Now showing 1 - 1 of 1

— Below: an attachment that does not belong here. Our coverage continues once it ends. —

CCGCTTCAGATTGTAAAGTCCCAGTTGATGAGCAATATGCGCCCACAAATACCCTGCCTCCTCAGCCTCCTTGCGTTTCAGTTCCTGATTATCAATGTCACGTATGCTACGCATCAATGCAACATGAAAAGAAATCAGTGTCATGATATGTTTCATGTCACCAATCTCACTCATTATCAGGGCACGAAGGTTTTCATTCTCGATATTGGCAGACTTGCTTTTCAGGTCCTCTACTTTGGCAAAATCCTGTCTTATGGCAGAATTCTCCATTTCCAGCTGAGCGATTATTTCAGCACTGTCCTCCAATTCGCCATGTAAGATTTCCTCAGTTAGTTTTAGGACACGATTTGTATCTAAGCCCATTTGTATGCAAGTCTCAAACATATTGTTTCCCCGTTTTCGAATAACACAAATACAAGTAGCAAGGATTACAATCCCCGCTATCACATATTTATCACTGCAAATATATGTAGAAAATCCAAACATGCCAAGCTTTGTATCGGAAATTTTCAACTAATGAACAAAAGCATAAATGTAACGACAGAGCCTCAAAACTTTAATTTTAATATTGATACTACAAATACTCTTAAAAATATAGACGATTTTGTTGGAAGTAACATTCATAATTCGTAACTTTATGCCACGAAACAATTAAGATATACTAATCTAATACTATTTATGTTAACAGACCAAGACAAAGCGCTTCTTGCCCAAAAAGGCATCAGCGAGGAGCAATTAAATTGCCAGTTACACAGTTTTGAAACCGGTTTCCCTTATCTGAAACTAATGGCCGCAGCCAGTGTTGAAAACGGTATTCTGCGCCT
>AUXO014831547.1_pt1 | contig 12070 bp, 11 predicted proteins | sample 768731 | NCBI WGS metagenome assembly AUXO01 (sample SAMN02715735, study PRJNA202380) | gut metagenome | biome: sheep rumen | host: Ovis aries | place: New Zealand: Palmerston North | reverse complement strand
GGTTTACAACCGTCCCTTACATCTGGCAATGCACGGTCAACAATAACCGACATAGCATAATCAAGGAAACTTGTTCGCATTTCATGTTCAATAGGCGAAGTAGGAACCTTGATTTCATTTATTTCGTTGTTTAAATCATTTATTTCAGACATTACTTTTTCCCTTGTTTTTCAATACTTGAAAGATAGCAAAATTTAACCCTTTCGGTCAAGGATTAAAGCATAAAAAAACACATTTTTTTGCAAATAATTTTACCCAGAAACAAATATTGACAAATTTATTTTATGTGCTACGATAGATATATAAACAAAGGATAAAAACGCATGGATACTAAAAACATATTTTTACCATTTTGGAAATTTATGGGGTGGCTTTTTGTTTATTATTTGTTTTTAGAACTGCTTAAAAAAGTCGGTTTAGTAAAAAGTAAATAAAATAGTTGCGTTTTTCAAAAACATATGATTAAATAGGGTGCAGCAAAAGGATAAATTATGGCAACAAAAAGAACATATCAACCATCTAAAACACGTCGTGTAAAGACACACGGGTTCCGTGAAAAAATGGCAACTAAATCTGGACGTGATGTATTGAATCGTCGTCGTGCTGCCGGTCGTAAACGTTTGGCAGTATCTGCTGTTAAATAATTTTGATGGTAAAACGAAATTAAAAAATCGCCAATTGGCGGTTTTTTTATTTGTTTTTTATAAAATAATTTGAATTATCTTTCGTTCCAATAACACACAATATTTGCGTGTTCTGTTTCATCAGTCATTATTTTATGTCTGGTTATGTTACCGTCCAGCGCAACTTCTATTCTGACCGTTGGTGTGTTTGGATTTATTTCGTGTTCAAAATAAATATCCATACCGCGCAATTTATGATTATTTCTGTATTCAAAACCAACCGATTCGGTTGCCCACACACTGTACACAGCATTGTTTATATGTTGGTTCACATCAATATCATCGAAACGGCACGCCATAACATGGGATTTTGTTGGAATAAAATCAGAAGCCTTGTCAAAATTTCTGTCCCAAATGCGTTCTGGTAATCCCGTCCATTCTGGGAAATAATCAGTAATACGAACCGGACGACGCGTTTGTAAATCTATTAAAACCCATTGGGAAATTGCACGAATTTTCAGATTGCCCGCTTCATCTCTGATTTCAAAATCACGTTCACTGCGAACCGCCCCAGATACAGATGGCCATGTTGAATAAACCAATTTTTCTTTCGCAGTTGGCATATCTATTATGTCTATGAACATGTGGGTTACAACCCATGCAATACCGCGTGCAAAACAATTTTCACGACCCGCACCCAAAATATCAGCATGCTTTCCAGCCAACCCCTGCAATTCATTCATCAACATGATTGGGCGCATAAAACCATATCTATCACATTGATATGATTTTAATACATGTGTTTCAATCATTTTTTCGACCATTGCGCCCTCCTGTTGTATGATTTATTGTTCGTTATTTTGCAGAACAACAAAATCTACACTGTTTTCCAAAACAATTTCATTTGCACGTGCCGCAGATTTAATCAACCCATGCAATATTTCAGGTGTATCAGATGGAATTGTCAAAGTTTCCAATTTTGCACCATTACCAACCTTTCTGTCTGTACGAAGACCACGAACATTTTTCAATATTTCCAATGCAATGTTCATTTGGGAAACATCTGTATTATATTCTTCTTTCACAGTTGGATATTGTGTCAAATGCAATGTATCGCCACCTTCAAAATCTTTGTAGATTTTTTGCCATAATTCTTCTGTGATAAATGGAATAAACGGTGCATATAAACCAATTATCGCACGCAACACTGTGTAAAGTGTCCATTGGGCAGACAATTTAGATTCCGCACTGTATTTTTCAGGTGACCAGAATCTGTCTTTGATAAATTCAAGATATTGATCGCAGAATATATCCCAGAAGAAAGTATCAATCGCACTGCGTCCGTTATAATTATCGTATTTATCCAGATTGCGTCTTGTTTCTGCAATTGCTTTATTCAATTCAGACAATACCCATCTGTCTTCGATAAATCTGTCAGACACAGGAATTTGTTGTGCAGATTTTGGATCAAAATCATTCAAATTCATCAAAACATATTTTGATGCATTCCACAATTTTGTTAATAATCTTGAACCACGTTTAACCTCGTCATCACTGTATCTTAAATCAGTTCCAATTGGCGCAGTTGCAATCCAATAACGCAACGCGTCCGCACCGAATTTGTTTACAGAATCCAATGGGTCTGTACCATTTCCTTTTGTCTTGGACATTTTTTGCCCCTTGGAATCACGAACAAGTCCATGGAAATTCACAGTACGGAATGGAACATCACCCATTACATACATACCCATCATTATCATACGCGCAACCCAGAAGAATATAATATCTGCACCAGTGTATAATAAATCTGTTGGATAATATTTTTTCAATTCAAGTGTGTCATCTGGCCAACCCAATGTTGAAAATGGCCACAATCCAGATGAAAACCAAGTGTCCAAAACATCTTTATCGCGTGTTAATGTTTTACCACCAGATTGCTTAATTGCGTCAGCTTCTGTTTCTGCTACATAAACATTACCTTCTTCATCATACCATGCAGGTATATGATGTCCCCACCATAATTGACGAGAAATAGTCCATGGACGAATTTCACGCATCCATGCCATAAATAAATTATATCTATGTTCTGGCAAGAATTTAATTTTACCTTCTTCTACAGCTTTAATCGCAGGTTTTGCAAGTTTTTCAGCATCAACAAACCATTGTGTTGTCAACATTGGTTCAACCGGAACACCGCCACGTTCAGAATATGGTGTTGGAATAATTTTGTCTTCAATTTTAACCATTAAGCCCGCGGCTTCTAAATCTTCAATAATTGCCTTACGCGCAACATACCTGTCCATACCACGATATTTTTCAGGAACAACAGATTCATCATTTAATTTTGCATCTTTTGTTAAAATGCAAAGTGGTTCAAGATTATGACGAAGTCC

ItemEnvironment versus genetics in the development of health-related problems in childhood obesityKao, Kung-Ting ( 2017)Introduction: Childhood obesity is a major health concern affecting a quarter of all Australian youth. Obese youth are at risk of multi-systemic obesity-related comorbidities (ORC), such as Prediabetes and Type 2 Diabetes Mellitus (T2DM), Hypertension, Hyperlipidaemia, Non-alcoholic fatty liver disease (NAFLD), Polycystic ovarian syndrome (PCOS), Obstructive sleep apnoea (OSA), mental health and orthopaedic issues. However, within the obese population, the severity of obesity is a poor predictor of these comorbidities. As such, current guidelines advise screening obese youth for all comorbidities, which is both time consuming and costly. ORC, as with obesity itself, are complex polygenic disorders involving interaction between genetic and environmental risk factors. Furthermore, many of these interactions are likely mediated by epigenetic variation, linking environmental exposures with genetic predisposition. Therefore, clarification of the role of environmental exposures, genetic risk factors and epigenetic profile in obese youth may provide valuable insight into determining which obese youth are at risk of developing ORC. The aim of this study was to characterise and investigate the associations between environmental, genetic and epigenetic factors with obesity-related comorbidities in obese youth. This information obtained will allow clinicians to better predict and profile the comorbidity burden in obese youth for targeting interventions to those most likely to benefit. Materials and Methods: The Childhood Overweight BioRepository of Australia collected comprehensive clinical and anthropometric data, as well as blood samples for genetic, metabolic and hormonal profile testing from patients (age 1 to 18 years) attending the Weight Management Clinic at the Royal Children’s Hospital, Melbourne. Anthropometric measures included standard measurements of weight, height and waist circumference (converted into BMI z-score (BMI-Z) and waist-height ratio for analyses) as well as total percentage body fat (%FM) and percentage truncal body fat (%truncal) using bioimpedance. Dietary intake was assessed using the Australian Child and Adolescent Eating Survey and physical activity was measured objectively using accelerometry. Genetic typing and epigenetic profiling of single nucleotide polymorphisms (SNP) and measures of DNA methylation were performed using the SEQUENOM MassARRAY platform. Results: 349 participants were included in the study. Both metabolic and non-metabolic ORC are common in obese youth. The most commonly used measure of adiposity, BMI-Z, was the anthropometric marker least associated with ORC, while important ORCs such as T2DM and hyperlipidaemia were not significantly associated with any of the anthropometric measures. The presence of two or more significantly elevated anthropometric markers was associated with the presence of a higher number of ORCs. Almost all obese youth reported poor vegetable intake and high sedentary behaviour (TV-watching and total media) time. Although initial analyses observed associations between sedentary behaviour (TV-watching and total media use time) with prediabetes and hyperlipidaemia, unhealthy food options with mental health issues, and high fruit intake with NAFLD, these associations lost significance after correction for multiple testing by false discovery procedure (FDR). However, low vitamin D levels were significantly associated with hypertension, independent of adiposity and season. The Fat Mass and Obesity (FTO) gene has the largest influence on adiposity amongst obesity-risk genes to date and has been associated with ORCs. In our cohort, the FTO risk allele was associated with poorer longitudinal weight outcomes in pre-pubertal children, but not pubertal adolescents. The FTO SNP however was not associated with any ORCs. We also examined the association between the top 22 T2DM risk SNPs identified from previous studies and Prediabetes or T2DM status. The SLC30A8 rs13266634 SNP appeared to be protective of prediabetes/T2DM status in unadjusted analysis but lost significant on FDR testing. The addition of T2DM SNPs profile to TV-watching time improved the predictive model for Prediabetes/T2DM status. We were not able to replicate the previously reported association of FTO CpG hypomethylation with prediabetes/T2DM in obese children and adolescents. However FTO hypomethylation was seen in obese youth with NAFLD, independent of age, sex and total body adiposity. FTO methylation was independent of FTO expression, which was not associated with any ORC. Conclusion: Anthropometry is not associated with comorbidities in childhood obesity. Environmental factors do not appear to be associated with comorbidities. Low vitamin D level is associated with hypertension. Genetic factors impact on weight gain but not comorbidities, and epigenetic factors may contribute to NAFLD. Combining these environmental and genetic elements with established clinical risk factors in the assessment of each individual ORC may assist in enhancing current clinical models of care for obese children and adolescents.